12. Chapter 5 The Government of Iraq, Its People and Their Rights
    (pp. 235-260)

    It was March 2000. I asked for an appointment with Iraq’s Foreign Minister, Mohammed Al Sahaf. There was a long list of issues I needed to discuss. The Oil-for-Food Programme, inadequate as it was, had more resources at that time because of higher oil prices. As a result, implementation of the humanitarian programme needed to be accelerated to make better and more timely use of these additional funds. At the same time, sanctions fatigue had set in internationally, giving the Government of Iraq the false hope that an end to sanctions was in sight.

    I wanted to discuss this and...

  13. Chapter 6 The UN Sanctions Structure: Confrontation, Fragmentation, Conclusions
    (pp. 261-276)

    The UN structure for managing economic and military sanctions, set up in response to Iraq’s invasion of Kuwait in August 1990, was not static but evolved over time. By 1996, however, it had taken a shape which would remain until the March 2003 war. The UN Office of the Iraq Programme (OIP) in New York and its Iraq-based outreach, the UN Office of the Humanitarian Coordinator, formed the last supporting walls of the UN sanctions edifice that was constructed in 1996. From then onwards changes involved bureaucratic fine-tuning. 1996 was also the year when the cost of managing sanctions-related programmes...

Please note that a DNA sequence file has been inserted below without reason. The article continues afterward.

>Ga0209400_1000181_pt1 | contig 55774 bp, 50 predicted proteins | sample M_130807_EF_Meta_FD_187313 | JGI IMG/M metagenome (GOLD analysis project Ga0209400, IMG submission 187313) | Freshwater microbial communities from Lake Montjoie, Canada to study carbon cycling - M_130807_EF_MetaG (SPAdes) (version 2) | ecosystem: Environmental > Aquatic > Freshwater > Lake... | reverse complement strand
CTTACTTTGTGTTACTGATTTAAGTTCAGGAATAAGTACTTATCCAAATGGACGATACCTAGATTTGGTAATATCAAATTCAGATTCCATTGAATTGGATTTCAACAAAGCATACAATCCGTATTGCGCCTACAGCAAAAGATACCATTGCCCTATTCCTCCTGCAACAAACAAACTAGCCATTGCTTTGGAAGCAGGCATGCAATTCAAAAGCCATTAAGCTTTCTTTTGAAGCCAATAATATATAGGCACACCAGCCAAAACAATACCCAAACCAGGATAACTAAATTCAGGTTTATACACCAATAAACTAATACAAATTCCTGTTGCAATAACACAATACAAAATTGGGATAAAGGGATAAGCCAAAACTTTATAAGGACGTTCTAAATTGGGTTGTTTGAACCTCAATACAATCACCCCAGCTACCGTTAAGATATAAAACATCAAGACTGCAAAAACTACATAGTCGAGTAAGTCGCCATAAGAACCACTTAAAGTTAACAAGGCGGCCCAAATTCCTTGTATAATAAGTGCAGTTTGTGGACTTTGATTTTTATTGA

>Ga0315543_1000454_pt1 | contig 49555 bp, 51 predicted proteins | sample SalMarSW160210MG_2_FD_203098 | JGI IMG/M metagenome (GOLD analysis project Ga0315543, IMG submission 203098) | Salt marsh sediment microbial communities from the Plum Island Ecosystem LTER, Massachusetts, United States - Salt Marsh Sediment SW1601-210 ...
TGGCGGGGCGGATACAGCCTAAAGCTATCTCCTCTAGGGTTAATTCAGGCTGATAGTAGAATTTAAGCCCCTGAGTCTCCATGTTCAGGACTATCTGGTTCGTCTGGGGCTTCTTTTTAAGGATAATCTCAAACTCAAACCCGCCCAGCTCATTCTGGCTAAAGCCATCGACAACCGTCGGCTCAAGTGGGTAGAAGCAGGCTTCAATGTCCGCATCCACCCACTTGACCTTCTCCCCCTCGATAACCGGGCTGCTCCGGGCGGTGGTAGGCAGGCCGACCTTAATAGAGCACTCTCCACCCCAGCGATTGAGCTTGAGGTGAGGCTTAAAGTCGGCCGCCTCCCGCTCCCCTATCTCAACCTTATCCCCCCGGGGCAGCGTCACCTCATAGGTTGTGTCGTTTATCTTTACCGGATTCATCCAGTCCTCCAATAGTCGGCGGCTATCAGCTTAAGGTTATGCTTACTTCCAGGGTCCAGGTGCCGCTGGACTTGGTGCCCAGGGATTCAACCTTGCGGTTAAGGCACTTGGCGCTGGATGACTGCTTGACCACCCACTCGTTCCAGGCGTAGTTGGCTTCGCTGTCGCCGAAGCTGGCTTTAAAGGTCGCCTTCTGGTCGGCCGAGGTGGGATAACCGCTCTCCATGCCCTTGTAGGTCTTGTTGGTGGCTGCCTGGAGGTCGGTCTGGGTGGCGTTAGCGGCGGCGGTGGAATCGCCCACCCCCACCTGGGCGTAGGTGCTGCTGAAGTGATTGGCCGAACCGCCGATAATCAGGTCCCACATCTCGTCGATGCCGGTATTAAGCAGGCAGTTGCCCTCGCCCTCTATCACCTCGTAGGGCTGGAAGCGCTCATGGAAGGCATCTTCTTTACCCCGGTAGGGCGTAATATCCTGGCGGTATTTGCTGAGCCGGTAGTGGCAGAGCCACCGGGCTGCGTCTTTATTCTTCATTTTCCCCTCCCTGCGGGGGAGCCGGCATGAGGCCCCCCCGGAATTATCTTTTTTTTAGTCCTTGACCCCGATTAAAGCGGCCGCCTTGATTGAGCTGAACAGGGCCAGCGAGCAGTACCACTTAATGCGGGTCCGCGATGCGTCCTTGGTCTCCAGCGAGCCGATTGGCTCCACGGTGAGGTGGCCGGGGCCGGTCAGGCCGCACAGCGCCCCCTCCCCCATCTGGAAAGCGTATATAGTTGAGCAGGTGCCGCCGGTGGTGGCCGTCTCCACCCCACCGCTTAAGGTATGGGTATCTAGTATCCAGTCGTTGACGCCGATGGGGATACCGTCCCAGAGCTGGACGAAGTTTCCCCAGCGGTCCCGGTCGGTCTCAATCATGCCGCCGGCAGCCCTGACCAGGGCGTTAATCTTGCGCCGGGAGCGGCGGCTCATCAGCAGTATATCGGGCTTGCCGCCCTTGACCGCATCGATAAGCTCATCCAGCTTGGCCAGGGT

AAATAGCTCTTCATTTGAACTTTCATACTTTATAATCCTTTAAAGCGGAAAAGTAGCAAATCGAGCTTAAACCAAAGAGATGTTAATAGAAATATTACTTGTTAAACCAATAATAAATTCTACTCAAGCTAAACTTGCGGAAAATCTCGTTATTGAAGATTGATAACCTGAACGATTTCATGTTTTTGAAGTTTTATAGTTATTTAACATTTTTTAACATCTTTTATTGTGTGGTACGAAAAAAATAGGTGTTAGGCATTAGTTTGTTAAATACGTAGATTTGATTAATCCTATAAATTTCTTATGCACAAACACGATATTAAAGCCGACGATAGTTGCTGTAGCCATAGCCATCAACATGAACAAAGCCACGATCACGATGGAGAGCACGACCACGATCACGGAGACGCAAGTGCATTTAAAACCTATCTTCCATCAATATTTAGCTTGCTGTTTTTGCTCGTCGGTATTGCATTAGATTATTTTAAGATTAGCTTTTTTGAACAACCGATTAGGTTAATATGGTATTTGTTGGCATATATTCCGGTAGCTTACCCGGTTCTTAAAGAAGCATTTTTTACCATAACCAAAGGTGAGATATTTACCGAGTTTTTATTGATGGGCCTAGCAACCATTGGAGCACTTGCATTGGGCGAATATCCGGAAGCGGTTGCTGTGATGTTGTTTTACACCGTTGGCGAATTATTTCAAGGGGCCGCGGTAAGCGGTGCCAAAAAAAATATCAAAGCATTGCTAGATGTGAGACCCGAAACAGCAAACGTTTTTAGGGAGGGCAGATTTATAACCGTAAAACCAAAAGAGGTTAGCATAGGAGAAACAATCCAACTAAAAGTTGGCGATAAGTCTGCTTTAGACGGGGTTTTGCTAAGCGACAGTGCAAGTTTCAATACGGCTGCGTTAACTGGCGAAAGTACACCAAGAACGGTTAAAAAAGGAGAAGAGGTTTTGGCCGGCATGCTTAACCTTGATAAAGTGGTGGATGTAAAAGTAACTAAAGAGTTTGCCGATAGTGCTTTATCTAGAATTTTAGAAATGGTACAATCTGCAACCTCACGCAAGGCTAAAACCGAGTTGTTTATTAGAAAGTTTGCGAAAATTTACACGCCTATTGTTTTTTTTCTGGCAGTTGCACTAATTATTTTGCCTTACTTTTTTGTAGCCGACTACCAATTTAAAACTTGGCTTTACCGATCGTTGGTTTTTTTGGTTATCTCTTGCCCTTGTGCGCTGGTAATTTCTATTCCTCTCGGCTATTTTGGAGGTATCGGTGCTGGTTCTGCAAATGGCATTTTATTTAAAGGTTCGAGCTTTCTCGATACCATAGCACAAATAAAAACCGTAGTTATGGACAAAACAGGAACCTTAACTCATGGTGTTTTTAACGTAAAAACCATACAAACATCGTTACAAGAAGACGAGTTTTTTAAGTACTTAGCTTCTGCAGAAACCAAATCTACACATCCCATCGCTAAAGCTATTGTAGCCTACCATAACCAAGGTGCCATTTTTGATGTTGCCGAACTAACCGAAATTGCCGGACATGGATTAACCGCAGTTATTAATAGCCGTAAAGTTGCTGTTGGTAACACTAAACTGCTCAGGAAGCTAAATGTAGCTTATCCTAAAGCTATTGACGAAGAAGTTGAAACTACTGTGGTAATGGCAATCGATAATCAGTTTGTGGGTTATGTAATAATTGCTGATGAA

14. Postscript
    (pp. 277-278)
    H.C. von Sponeck

    A week after my arrival in Baghdad in November 1998 an Iraqi journalist greeted me with the words: ‘Welcome to Iraq, why don’t you resign like your predecessor did?’ I smiled, since I really did not have a good answer. The UN Secretary-General’s offer to me to be the Humanitarian Coordinator for Iraq was tempting. I knew of the humanitarian crisis that had befallen the Iraqi people and I knew that the Oil-for-Food programme was meant to reduce their suffering. I thought that my thirty years of UN service had equipped me to handle the assignment in Baghdad. This is...

  15. Appendices
    (pp. 279-304)
  16. Bibliography
    (pp. 305-308)
  17. Subject Index
    (pp. 309-319)
  18. Index of Names
    (pp. 320-322)